6

Time for FRIDAY FASHION FACT! Today’s topic is a bit more conceptual than the Facts I’ve done in the past, but I think it is very important to recognize the over-arching factors that influence fashion in order to fully understand how fashion has developed. This is a bit difficult to explain in such a small space, so bear with me, and remember that this is all much more complex than I lay it out to be.

Throughout history, the biggest influence on fashion has clearly been technology. The next biggest influence, though, has been war. War causes huge divisions between people. It drains resources. It pits agenda versus agenda, ideology versus ideology. It has the ability to effect every aspect of life. It can change the world, so it should come as no surprise that it changes fashion.

In several of my past posts, I have mentioned specific wars being an influence on fashion- most commonly the French Revolution, World War I, and World War II. While most wars have an impact on fashion, these three have had a significantly bigger impact that the rest. The reason for the World War’s having such a large impact is obvious- it’s right there in the name. These wars spanned the globe, and wider geography means wider impact.

The French Revolution, however, theoretically seems as though it would effect only France. Yet the effect of war is rarely contained only to the country in which the war takes place. In terms of fashion, during the era of the French Revolution, France was the epicenter of fashion. There are still many people who would debate that France is still the fashion capitol of the world, but in the 18th and 19th centuries, there was no debate. France reigned supreme on the style front. If the French wore a style, the rest of the western world quickly followed suit.

So why do wars have such a strong impact on fashion? Well, every war is different, so it varies from war to war. Overall, though, is due to two factors. One is because war tends to be a huge strain on resources, with vast amounts of funds and materials donated to the military effort. Secondly, war pits (at least) two groups against each other, groups with different values and goals. A person’s value system, lifestyle, etc. is often reflected in their clothing. The values of the prevailing side often seeps into the fashion of the people. Between these two factors, war often means a dramatic lifestyle change not only for the soldiers off fighting, but for those they leave at home. A change in lifestyle results in a change of dress. This is why changes in fashion that may take decades or more during peaceful times can occur over the course of just a few years during wartime.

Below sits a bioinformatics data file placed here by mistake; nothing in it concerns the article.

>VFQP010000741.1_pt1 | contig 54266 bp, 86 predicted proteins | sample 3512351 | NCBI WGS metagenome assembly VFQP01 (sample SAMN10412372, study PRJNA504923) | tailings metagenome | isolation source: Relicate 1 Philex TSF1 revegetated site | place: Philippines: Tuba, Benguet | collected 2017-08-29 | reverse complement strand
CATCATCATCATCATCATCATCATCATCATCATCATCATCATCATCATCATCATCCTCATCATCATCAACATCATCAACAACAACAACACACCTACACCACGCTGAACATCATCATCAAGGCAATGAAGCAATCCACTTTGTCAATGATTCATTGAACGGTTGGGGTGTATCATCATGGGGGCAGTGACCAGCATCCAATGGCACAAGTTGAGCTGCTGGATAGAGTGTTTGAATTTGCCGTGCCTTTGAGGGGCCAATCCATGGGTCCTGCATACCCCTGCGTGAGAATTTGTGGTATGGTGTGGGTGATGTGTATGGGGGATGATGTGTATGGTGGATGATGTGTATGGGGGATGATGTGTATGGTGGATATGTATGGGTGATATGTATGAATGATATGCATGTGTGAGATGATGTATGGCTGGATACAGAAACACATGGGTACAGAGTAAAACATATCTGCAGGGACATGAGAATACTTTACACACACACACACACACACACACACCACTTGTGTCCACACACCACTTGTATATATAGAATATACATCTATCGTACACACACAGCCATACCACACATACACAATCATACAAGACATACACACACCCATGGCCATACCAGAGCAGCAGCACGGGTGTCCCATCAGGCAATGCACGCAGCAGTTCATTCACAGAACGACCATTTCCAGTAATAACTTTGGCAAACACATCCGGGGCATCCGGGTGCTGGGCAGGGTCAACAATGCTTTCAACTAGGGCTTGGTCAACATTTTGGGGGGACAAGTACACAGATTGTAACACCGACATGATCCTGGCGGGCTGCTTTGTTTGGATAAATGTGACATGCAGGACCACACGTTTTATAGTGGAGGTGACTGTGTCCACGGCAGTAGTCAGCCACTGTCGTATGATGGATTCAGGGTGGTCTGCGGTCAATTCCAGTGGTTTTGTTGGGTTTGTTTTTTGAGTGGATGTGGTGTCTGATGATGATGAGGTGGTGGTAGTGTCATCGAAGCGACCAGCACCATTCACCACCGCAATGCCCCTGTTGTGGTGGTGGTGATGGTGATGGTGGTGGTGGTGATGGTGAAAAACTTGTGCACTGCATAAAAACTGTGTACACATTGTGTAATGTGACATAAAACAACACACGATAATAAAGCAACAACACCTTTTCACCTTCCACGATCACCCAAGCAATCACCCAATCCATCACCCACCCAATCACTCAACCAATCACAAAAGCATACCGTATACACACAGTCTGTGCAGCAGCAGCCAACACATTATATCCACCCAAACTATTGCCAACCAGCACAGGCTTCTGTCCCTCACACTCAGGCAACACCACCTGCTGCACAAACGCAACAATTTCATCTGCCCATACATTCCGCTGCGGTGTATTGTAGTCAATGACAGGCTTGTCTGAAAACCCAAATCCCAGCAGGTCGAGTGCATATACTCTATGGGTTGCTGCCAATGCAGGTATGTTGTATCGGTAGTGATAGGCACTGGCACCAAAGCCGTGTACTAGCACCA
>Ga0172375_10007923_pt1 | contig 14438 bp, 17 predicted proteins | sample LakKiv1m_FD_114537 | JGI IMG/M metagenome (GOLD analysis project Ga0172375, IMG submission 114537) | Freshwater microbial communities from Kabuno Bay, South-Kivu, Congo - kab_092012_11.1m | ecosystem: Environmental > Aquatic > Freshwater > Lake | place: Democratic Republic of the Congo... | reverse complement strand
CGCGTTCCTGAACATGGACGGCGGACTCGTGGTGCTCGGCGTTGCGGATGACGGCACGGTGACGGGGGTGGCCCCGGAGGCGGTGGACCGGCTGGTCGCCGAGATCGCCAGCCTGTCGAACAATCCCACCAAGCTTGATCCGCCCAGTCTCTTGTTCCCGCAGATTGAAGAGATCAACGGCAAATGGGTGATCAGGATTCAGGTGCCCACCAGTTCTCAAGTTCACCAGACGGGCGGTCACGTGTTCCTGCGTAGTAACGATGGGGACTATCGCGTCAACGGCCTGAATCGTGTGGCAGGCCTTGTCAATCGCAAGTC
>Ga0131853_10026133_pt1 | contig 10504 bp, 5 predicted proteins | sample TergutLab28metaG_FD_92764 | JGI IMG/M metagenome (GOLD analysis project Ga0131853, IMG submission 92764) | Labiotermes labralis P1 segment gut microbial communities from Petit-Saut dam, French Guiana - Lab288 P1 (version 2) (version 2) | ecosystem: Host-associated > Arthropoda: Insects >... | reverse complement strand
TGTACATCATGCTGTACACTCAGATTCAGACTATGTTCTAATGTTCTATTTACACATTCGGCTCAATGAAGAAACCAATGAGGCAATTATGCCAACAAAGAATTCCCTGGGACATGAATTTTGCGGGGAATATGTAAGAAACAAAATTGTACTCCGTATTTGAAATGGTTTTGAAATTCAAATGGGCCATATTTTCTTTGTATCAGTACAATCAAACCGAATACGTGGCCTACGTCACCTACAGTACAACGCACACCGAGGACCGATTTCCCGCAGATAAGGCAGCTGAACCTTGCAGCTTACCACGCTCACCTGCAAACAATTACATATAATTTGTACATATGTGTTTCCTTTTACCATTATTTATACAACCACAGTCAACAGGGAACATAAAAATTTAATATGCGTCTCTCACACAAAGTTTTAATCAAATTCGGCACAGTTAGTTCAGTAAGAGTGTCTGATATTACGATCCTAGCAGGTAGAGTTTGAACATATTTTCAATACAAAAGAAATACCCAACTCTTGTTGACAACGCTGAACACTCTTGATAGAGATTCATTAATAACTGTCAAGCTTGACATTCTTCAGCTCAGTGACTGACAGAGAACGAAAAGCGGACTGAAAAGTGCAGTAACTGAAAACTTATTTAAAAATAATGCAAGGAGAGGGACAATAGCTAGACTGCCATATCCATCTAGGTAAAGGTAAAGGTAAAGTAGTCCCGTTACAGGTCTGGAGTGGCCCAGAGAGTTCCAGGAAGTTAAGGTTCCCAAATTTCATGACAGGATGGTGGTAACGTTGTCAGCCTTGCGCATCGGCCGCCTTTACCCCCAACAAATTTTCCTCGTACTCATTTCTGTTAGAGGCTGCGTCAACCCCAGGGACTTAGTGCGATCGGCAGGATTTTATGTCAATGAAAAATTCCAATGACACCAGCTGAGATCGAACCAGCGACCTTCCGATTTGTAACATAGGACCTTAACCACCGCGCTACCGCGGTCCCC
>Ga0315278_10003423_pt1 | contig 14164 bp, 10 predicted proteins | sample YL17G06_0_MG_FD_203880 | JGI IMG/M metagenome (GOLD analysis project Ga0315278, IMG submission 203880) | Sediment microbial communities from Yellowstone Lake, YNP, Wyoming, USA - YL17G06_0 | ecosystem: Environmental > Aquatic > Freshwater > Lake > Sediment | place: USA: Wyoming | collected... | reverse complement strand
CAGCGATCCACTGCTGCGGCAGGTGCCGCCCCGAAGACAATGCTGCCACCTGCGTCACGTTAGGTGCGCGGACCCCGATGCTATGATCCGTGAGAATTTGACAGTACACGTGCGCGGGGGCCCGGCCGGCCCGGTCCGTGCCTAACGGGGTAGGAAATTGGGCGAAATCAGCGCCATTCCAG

An important thing to keep in mind, though, is that fashion does not change overnight, just like the wars that influence it do not happen overnight. As the world starts to shift, conflict rises, and war is imminent, fashion reflects the changing world. People often think that women went straight from wearing elaborate rococo gowns, complete with wide panniers, to simple cylindrical muslin dresses. Or they seem to ignore the era between structured Edwardian dresses and the untailored flapper look (though to be fair, Downton Abby has had a huge impact in changing that.) The reality is that aspects of the new styles are evident in fashion in the years leading up to the wars.